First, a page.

Helen West Heller Joins The Latin Quarter-ly


Woodcut by Helen West Heller in The Latin Quarter-ly (New York: Maspa Press, 1933-1934). Graphic Arts Collection 2014- in process.

DSCN4499During the depression of the 1930s, Ruth Widen and Lew Ney could no longer afford to live in Manhattan and moved their Parnassus Press to the Brooklyn waterfront south of the Brooklyn Bridge. For their larger print jobs, Max Spiegel, owner of Maspa Press on Barrow Street, let them use whatever equipment they needed. It was his Linotype machine that enabled them to bring out a substantial new magazine called The Latin Quarter-ly (associating Greenwich Village with its Parisian counterpart).

Unlike Lew Ney’s other news-sheets, this is a fifty-page magazine with editorials, poems, a short stories, essays, plays, cartoons, book and art reviews, and literary news. The content is decidedly more political, given the editors’ involvement with the Writers’ Union. The art is sharp and satirical thanks to artists borrowed from the New Masses, included Art Young (1866-1943) and Helen West Heller (1872-1955), who had only recently moved to New York City. Over 100 subscriptions were sold before the first issue was out, including to NYPL and Harvard University.

Sherwood Anderson’s name is front and center as a consulting editor, although he never contributes his own writing. Regular contributors include Louis Ginsberg (1896-1976, Allen Ginsberg’s father); the young Norman Fitzroy Maclean (1902-1990), later known for A River Runs Through It; the progressive minister Rev. Eliot White; Oxford-educated literary scholar Walter Edwin Peck (1891-1954), recently fired from Hunter College; journalist Isaac Don Levine (1892-1981) responsible for the formation of the Citizens National Committee for Sacco and Vanzetti; and Estelle Sternberger (1886-1971) a radio commentator who became the executive director of World Peaceways.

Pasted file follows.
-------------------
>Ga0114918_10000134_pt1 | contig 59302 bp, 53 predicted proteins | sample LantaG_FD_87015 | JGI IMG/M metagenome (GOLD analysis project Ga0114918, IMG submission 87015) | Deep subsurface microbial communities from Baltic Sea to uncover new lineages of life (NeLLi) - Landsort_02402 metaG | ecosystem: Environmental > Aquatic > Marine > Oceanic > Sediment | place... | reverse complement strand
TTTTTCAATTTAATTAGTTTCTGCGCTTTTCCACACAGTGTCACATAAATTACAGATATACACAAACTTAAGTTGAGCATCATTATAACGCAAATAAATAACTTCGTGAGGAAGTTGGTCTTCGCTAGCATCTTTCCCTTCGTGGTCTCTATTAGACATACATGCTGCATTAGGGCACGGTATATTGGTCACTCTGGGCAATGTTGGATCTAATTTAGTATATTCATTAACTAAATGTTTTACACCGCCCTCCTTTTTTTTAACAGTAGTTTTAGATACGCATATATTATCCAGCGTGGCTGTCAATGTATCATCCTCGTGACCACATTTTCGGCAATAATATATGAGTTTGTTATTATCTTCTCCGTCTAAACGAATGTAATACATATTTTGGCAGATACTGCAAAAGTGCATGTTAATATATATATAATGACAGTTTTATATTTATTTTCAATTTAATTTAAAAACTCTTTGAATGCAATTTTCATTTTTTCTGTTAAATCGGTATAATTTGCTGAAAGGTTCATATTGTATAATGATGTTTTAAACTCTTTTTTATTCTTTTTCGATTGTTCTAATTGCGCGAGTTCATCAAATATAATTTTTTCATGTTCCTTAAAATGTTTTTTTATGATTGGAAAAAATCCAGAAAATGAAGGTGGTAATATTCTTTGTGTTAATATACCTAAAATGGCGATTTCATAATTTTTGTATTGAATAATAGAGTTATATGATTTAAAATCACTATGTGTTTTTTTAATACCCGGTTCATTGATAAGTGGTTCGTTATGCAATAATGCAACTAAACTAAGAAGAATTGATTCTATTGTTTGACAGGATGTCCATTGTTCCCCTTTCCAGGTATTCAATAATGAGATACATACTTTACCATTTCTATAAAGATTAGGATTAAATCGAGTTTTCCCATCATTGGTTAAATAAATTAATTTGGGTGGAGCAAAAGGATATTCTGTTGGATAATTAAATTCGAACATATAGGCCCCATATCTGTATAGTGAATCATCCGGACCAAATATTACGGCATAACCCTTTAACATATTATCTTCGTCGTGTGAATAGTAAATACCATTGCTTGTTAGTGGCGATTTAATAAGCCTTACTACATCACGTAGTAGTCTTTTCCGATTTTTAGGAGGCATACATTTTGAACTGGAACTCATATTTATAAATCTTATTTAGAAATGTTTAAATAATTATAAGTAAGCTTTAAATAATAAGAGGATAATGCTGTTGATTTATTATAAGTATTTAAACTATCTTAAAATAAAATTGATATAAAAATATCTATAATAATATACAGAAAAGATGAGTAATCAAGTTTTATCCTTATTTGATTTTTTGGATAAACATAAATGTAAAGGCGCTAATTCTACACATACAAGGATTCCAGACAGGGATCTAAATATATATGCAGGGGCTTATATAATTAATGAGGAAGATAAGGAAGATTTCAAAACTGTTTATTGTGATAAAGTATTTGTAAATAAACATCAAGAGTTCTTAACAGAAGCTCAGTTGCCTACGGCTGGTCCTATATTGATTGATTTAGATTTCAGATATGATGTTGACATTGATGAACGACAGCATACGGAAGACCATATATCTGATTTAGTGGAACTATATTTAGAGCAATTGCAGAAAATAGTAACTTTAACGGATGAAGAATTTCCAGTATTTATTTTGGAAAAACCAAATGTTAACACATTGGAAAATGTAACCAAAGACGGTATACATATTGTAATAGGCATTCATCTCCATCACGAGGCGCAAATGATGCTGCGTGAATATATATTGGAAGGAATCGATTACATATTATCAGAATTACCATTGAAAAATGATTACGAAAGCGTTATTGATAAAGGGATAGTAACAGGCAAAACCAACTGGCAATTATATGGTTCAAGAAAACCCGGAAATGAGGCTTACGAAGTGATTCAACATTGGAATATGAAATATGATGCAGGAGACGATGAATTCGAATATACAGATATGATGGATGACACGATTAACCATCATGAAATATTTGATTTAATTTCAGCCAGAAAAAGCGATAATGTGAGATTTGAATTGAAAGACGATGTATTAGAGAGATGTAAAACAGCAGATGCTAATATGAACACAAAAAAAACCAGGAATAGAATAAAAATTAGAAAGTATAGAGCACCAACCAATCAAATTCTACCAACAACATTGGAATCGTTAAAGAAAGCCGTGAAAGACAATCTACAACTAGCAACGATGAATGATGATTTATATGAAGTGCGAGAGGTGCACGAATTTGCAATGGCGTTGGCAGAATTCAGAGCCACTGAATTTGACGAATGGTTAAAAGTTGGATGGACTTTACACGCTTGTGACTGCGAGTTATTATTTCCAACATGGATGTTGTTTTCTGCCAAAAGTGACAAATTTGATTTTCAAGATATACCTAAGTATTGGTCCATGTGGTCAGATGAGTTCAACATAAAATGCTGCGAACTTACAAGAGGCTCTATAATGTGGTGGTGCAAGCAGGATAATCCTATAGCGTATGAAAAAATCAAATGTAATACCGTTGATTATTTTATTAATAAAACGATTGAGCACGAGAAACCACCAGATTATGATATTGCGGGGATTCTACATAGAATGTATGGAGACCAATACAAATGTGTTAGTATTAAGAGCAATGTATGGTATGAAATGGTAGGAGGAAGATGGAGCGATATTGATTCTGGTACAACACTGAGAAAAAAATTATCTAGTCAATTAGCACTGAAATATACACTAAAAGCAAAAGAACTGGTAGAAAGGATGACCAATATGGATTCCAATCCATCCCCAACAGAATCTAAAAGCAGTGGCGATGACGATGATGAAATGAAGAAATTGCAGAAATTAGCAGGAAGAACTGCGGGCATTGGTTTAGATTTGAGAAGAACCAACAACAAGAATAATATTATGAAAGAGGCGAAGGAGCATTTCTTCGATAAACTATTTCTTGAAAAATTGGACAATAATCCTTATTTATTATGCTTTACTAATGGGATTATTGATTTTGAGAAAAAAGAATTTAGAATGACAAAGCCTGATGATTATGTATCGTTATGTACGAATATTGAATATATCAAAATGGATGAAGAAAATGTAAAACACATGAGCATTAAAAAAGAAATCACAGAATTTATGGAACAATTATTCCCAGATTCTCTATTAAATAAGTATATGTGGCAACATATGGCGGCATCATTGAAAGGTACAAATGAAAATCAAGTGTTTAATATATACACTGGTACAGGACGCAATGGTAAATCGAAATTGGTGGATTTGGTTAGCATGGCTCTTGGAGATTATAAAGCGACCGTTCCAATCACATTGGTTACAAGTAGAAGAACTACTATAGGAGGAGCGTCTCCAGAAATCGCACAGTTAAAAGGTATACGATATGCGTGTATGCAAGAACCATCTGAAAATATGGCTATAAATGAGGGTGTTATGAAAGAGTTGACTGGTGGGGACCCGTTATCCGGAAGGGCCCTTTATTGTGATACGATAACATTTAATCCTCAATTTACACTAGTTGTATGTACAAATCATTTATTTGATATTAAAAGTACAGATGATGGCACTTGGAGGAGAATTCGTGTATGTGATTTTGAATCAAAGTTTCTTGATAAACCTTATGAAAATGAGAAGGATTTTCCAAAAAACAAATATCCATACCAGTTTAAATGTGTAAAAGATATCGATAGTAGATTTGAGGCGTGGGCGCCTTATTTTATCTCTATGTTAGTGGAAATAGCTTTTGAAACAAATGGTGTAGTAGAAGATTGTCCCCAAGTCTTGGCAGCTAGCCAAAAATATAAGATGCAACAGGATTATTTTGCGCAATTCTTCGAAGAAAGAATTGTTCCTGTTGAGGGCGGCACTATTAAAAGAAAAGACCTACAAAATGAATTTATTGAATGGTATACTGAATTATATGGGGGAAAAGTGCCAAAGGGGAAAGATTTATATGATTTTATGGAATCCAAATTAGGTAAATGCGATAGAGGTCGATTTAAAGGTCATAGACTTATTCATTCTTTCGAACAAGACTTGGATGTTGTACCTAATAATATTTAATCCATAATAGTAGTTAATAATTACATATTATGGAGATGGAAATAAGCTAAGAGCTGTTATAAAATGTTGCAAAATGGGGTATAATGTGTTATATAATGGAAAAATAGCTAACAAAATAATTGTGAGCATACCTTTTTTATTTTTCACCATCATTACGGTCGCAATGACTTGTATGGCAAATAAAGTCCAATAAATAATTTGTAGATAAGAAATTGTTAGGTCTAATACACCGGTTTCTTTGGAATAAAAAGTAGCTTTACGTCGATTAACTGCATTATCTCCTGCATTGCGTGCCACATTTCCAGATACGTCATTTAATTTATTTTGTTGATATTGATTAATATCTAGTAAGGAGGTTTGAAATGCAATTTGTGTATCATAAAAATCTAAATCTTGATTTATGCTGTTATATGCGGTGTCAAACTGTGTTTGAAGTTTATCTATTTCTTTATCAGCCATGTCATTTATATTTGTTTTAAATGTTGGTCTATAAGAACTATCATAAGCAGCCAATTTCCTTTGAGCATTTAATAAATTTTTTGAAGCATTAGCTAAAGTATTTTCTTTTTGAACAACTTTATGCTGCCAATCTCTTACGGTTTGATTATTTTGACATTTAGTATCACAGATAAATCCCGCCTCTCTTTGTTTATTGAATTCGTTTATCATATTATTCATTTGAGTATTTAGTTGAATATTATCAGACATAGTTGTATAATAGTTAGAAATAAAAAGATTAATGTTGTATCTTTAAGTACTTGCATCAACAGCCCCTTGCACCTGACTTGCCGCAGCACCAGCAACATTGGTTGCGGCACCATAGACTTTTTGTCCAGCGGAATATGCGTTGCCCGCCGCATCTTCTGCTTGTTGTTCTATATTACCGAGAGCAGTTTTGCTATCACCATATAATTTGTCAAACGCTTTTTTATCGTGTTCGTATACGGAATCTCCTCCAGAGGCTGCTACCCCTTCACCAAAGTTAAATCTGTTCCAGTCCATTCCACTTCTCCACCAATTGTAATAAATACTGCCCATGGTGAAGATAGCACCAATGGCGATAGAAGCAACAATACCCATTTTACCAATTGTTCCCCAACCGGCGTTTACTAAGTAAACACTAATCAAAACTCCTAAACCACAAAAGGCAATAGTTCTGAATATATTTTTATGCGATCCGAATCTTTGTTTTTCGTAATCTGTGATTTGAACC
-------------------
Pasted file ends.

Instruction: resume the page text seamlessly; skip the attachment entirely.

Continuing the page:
Woodcut by Helen West Heller in The Latin Quarter-ly (New York: Maspa Press, 1933-1934). Graphic Arts Collection 2014- in process.

The 1934 winter issue includes the music for The Peril of Sheridan Square by Robert Edwards.

I know a girl I’d like to hurl into the river some day.
You may think me crude when I allude to any lady this way.
But she’s a pest, I get no rest from her nagging for lodging and food
But when I resist then she’ll insist that my reluctance is rude.

She’s the belle of Stewarts’ cafeteria down in Sheridan Square.
Where the nuts and the bums with their sex-hysteria patiently give her the air.
She hasn’t a home, no place of her own, she domiciles anywhere,
And her name if you ask it is Lizzie Mossbasket, the peril of Sheridan Square

This village queen, Lizzie I mean, went into Stewarts to feed
But there she found hanging around others in desperate need.
She hoped to mash some guy with cash to pay for the food that she’d et
But somehow I guess she’d little success poor thing is sitting there yet!